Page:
As well as a Japanese culture blog, Shizuka Ryokan publishes a newsletter four times per year. The latest newsletter was published on winter solstice, an auspicious day in Japan. On the shortest day of the year people in Japan take yuzu baths and eat pumpkin for good luck. You can read the latest newsletter here. And if you like what you see, please subscribe. The Spring Equinox is just around the corner!
Archive for month: June, 2019
Thursday 24th – Sunday 27th October 2019
Shizuka Ryokan will be rife with creativity and sustainability this October when Prue Simmons returns to teach a three-day SAORI workshop. SAORI is a type of Japanese weaving.
Prue Simmons is the founder of the Dyeing to Weave Studio, and is one of just three SAORI teachers in Australia. She was taught traditional Japanese weaving and natural dye techniques by Toyomi Harada in the mountains on Honshu, Japan.
Prue is interested in sustainability, natural dyes, up-cycling and environmentally friendly textiles. Prue and her partner run White Stone Farm in Central Victoria. On the farm they raise llamas and use their fleece to weave beautiful pieces.
To learn more about SAORI you can read the blog post on Shizuka Ryokan’s Japanese culture blog.
Please note: The October 2019 SAORI workshop has SOLD OUT. Please contact Shizuka Ryokan if you are interested in attending the next SAORI workshop: Thursday 20th February – Sunday 23rd February 2020
Alternatively, tickets are still available for the Sashiko & Boro workshop, taught by Leanne from Kimono House. This workshop is scheduled for early 2020.
Another traditional Japanese recipe from the Shizuka Ryokan kitchen.
scallop shells, for serving
1 tsp brown sugar
3 tsp organic soy sauce
2 tsp mirin
2 tsp drinking sake
2 tsp yuzu juice
10g fine quality butter (Danish)
wakame seaweed for garnish
Pour boiling water on wakame and set aside.
In a small jug, mix together brown sugar, soy sauce, mirin, sake and yuzu juice. Set aside.
Heat frypan until hot. Add butter.
Sear scallops for approximately 1 minute on first side, turn scallop, fry for 30 seconds. Pour sauce from jug into pan. After 30 seconds, remove scallops from pan and set aside.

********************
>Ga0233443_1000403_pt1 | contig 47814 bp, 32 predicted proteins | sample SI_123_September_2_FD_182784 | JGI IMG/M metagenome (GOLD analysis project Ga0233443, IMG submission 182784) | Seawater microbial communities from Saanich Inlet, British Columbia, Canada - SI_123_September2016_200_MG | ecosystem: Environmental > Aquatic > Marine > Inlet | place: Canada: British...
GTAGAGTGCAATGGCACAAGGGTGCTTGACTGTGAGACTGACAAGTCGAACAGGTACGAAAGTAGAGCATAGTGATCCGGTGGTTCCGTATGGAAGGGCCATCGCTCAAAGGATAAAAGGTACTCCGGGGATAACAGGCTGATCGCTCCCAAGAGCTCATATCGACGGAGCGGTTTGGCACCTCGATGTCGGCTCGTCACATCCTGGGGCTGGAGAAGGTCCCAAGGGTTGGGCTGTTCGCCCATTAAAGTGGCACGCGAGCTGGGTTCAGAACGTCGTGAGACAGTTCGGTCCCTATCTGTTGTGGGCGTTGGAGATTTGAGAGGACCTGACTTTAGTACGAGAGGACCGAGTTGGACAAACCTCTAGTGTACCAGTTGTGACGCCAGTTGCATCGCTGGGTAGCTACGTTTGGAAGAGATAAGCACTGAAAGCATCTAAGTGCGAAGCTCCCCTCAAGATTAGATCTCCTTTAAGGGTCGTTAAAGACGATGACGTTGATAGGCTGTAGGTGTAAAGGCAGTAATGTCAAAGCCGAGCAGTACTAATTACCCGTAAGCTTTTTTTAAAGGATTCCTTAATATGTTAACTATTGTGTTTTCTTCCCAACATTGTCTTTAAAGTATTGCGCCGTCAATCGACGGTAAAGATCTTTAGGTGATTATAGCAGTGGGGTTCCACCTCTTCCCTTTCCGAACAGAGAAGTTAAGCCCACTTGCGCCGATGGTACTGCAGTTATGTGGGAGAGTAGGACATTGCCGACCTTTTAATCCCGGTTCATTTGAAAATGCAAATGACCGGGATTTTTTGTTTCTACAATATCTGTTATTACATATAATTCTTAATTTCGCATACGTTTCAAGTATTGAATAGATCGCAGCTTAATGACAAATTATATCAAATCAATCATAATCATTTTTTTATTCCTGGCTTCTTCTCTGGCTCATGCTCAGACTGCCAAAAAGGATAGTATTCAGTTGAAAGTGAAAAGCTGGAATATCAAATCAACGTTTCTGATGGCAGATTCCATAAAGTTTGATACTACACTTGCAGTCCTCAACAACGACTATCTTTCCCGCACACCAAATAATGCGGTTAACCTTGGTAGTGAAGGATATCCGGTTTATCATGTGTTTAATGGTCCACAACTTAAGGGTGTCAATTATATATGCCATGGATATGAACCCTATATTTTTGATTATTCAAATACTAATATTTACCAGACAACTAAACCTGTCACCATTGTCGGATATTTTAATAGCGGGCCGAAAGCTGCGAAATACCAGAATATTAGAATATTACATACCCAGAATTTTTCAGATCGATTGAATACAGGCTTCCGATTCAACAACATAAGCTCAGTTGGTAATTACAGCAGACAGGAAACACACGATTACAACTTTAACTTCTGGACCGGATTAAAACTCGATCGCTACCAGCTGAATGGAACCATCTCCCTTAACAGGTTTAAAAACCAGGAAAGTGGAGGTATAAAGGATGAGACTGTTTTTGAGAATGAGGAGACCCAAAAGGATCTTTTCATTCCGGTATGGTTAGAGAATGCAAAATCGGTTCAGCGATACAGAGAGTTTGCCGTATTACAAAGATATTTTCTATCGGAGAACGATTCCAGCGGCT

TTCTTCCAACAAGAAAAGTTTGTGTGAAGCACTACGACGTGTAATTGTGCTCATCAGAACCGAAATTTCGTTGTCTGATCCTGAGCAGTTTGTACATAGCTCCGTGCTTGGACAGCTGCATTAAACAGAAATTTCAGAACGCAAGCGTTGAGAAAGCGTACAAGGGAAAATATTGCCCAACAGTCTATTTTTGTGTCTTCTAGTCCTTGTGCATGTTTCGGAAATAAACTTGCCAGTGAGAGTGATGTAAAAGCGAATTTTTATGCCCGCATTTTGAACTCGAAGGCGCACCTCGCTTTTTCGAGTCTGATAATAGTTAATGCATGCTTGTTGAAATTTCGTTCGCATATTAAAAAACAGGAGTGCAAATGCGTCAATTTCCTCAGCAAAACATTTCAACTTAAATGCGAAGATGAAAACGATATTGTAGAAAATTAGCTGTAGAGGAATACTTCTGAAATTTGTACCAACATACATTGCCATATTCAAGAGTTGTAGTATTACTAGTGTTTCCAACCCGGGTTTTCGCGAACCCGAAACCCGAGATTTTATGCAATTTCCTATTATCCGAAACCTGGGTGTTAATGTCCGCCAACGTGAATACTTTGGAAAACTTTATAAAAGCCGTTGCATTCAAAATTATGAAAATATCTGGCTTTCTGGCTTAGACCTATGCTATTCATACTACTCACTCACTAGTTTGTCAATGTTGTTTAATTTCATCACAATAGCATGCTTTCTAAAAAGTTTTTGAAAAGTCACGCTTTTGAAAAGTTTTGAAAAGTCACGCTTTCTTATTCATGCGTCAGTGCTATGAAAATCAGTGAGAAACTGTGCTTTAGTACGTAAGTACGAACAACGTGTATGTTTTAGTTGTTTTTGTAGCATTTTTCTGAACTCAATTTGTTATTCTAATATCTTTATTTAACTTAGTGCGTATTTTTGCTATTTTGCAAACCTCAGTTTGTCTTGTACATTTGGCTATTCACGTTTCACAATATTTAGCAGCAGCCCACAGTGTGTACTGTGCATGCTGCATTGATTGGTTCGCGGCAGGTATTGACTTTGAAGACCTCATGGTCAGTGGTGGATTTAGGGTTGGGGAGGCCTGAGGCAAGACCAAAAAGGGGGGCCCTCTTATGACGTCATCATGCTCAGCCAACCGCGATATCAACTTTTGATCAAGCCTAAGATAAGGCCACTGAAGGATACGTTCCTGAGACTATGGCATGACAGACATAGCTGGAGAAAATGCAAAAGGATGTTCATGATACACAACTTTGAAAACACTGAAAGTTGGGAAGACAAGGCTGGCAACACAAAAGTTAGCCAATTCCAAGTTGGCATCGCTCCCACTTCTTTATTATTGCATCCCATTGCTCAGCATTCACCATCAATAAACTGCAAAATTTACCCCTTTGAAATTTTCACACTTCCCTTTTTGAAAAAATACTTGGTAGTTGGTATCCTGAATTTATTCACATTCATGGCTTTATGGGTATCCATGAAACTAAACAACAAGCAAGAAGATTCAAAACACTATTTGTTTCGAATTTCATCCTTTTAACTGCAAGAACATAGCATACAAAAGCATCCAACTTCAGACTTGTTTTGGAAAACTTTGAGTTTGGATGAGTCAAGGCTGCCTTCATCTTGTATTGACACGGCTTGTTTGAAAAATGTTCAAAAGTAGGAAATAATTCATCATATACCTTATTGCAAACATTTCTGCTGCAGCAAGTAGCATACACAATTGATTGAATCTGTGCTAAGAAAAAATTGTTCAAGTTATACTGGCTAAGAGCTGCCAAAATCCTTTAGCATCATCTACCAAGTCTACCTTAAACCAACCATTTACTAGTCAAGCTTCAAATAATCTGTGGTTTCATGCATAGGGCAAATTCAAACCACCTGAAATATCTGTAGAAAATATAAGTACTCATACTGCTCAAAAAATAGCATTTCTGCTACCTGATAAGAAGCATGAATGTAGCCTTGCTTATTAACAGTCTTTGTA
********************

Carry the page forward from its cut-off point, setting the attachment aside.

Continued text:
Stir sauce until it thickens.
To serve: Place scallop shell on a plate of pebbles. Put one scallop in each scallop shell on a bed of wakame. Spoon 1 tsp of sauce over each scallop.
Vegan variation: Replace butter with Nutelex and scallops with the stems of king oyster mushrooms. Example in the recipe photograph at the rear.
Now is the perfect time to book a 2020 trip to Japan. Australia’s autumn corresponds with Japan’s spring. Spring is the most popular time of year for people to visit Japan, so be sure to book your flights and accommodation well in advance. (Golden Week is a national holiday in Japan that will run from April 29 to May 5 in 2020. This is a peak time for travel in Japan and may drive up hotel rates.)
In Japan, spring is sakura—cherry blossom—season. The blossoms start to flower in the south in Okinawa, and the blossom season travels northward. The cherry blossom season only lasts for a few weeks, but spring typically lasts from March to June.
The sakura, or cherry blossom, is revered in Japan for its beauty and transience. Hanami is the spring tradition of admiring blossoms—usually cherry, and less frequently, plum. People in Japan take blankets to the park and hold blossom viewing parties while drinking sake. You can download apps to track the elusive blossoms.
Japanese cuisine takes its cues from the seasons. Spring menus feature takenoko—bamboo shoots, sansai—mountain vegetables such as warabi—fiddlehead fern. Asparagus, spring onions, mizuna and sato-nishiki—a prized type of cherry—are available in spring.
May is the beginning of matsuri—the festival season. Temples take their kami—gods—out on mikoshi—portable shrines—in decorative parades. One of Tokyo’s three annual sumo tournaments takes place in mid-May at Ryogoku Kokugikan—the national sumo stadium.